What is a credit score?
Your credit score is a number that summarizes your credit report and how well you repay your debt. Banks/credit lenders are the primary reason for credit scores because it is a quicker way to see if someone will be responsible on paying back their debts. Credit scores can vary from bureau to bureau depending on who the lender reports to or who they report to first.
FICO is a type of credit score that 90% of lenders use. The FICO number is still calculated using information from credit reports. Like the credit score, it still shows lenders how likely a borrower is to repay their debts and how much of a risk a borrower might be. More information can be found here https://www.myfico.com/credit-education/credit-scores
Credit reports are different from credit scores. Credit reports show the payment history, how long the borrower has had each line of credit, the types of credit, credit limits, how much of the credit limits the borrower uses, how much total debt a borrower is in, and hard inquiries on the borrowers credit report. The score is just a summary of all of those things. It is more important to check the credit reports to make sure information is reported correctly. The three credit reporting bureaus are: Experian, Equifax, and TransUnion. A borrower can check their credit report once a year for each of these bureaus without a hard inquiry. It is best to check one of these once a quarter.
Find credit reports on annualcreditreport.com
How do I build credit?
A good way to start building credit is through a credit card. Borrowers can only build good credit if they are using it responsibly. Credit cards can build credit if full payments are made on time each month. It will show the three bureaus that the borrower is responsible with their debt obligations.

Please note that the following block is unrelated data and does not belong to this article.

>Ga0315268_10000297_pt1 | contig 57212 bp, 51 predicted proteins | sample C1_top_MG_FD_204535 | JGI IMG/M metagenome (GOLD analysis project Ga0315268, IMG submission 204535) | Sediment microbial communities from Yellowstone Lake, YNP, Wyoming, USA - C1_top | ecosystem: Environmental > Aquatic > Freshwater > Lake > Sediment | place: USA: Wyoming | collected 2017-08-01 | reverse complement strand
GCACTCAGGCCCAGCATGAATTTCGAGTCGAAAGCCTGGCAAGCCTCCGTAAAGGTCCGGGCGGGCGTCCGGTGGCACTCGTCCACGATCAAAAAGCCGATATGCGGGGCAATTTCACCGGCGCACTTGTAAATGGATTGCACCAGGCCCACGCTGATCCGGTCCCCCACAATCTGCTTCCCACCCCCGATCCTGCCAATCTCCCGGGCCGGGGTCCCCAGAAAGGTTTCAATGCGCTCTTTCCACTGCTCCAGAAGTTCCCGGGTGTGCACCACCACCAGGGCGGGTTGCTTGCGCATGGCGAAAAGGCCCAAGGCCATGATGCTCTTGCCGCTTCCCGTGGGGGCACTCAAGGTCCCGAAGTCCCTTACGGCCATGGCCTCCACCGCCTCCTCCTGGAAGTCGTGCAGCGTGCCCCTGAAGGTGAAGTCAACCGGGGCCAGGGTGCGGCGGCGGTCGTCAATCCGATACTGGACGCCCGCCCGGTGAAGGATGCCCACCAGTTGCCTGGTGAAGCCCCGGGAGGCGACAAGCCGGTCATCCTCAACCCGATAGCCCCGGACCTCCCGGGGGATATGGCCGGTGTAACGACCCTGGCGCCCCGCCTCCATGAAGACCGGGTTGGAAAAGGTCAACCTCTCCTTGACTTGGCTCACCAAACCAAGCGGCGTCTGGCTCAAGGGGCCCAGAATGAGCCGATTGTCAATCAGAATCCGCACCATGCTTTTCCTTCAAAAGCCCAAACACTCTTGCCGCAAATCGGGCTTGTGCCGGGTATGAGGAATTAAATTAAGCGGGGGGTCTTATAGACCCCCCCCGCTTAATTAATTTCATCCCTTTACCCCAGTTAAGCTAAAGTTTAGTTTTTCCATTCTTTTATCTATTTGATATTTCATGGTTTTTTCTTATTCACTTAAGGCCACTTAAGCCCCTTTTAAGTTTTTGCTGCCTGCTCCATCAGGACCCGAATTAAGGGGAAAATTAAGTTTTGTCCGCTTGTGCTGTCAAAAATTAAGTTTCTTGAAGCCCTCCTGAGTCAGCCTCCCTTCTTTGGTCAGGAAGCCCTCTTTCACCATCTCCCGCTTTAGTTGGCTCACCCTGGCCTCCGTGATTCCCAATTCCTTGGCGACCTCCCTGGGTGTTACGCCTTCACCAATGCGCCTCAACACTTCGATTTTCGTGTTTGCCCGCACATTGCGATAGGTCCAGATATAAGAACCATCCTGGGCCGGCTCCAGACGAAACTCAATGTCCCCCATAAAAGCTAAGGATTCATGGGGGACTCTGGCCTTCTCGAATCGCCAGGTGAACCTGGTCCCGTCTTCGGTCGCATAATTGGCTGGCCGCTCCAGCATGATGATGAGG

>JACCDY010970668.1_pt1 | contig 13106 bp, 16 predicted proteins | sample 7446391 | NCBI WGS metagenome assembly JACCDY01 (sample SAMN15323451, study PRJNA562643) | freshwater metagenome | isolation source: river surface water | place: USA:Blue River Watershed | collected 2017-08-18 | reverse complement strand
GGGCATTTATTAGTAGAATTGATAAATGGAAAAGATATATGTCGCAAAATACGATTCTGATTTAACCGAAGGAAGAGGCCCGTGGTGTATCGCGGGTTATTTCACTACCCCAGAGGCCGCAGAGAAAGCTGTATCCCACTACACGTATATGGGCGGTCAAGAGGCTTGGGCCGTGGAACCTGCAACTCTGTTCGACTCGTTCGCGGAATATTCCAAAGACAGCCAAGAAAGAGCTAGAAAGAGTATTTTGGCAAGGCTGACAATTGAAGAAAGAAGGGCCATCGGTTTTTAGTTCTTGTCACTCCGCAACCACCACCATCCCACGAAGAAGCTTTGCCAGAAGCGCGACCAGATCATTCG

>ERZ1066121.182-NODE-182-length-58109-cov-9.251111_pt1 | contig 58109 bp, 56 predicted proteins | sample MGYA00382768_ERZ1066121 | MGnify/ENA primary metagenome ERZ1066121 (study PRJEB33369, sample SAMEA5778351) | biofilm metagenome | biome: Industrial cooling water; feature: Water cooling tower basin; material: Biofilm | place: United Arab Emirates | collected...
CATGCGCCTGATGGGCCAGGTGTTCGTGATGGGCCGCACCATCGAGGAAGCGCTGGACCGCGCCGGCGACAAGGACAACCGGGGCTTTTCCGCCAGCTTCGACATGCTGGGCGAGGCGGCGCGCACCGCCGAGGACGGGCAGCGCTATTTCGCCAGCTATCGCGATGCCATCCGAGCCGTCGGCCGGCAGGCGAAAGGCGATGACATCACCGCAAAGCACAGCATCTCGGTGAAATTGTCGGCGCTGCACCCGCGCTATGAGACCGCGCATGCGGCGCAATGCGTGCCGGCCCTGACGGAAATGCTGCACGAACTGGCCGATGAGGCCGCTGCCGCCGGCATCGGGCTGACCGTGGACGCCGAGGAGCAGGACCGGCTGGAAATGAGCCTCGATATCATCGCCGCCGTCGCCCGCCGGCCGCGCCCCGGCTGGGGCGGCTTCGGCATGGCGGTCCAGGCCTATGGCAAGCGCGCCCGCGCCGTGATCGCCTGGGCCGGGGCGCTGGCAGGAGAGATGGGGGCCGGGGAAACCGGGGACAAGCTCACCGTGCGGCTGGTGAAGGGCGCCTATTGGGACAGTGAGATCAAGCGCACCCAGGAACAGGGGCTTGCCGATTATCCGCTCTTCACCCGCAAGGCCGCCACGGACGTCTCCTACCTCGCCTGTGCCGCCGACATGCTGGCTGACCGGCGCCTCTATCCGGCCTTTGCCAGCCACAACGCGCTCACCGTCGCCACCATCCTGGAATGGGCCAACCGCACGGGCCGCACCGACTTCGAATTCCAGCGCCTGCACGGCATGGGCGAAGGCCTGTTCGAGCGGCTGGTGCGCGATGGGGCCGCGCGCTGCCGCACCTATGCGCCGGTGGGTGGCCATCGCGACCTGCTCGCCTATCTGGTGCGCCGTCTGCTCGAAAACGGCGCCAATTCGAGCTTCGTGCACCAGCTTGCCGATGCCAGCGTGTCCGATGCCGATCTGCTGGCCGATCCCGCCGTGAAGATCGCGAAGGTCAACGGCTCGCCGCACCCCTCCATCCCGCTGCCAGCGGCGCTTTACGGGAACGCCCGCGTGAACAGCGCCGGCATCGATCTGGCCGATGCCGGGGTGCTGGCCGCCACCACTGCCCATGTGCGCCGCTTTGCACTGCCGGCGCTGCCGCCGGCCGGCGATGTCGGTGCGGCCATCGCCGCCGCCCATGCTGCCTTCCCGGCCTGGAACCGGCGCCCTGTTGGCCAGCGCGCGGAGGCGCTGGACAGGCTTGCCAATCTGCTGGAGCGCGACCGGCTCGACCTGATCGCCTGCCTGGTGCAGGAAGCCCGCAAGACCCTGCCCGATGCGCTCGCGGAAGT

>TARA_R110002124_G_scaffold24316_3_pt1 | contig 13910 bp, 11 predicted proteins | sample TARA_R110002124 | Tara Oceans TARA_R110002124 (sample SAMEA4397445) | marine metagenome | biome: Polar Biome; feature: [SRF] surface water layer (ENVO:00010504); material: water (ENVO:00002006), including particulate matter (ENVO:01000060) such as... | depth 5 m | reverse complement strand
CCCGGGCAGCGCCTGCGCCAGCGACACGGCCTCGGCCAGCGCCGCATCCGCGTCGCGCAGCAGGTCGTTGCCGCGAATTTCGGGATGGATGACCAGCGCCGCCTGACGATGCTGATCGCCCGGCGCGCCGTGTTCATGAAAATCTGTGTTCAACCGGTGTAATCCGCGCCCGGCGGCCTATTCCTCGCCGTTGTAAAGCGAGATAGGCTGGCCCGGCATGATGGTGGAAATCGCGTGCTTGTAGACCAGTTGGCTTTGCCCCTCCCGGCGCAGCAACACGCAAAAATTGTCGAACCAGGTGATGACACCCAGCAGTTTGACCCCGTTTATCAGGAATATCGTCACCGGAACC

Putting regular expenses on a credit card is a good first step to building credit. This will ensure the borrower isn’t using the credit card just because they have it. For example, you can choose to put utility bills or groceries/gas purchases on the card. The next step in building credit is to keep the balance low. Unlike a debit card, the balance in the bank won’t change when purchases are made. Only when the balance is paid, does the bank balance change to reflect those purchases. It is easy to get carried away with purchasing when there is not an instant bank account balance change.
Finally, the longer the same line of credit is in use, the more responsible a borrower looks to lenders. It is better to have one credit card open for a longer period of time rather than having multiple cards for shorter periods of time. Length of credit is 15% of the FICO score so it's a good idea to not open and close lines of credit regularly.
Another good way to build credit is through student loans. Student loans are repaid post-graduation so the borrower's credit won’t improve until several months after full, on time payments are made. Meaning, the student loans aren't necessarily building your credit while you're in school. Generally, most loan repayment plans are over a 10 year period, while some are longer depending on the borrowers’ income and other debts. It's a good idea to never miss your student loan payments because that is mostly what the credit bureaus are tracking.
Other Credit Card Tips
Tip : Look for low APR (Annual Percentage Rate) and low annual fees when comparing credit cards. Nerd Wallet is a great (free!) online tool you can use to compare credit cards based on your needs.
Tip: If you're going to put a large purchase on a credit card, have a plan in place to pay it off quickly.
Tip: Always pay the card off in full at the end of the month!
Tip: Leave the card at home if you'll be tempting to use it during shopping trips to keep overspending at bay.
Written by: Lillie Perry, Peer Mentor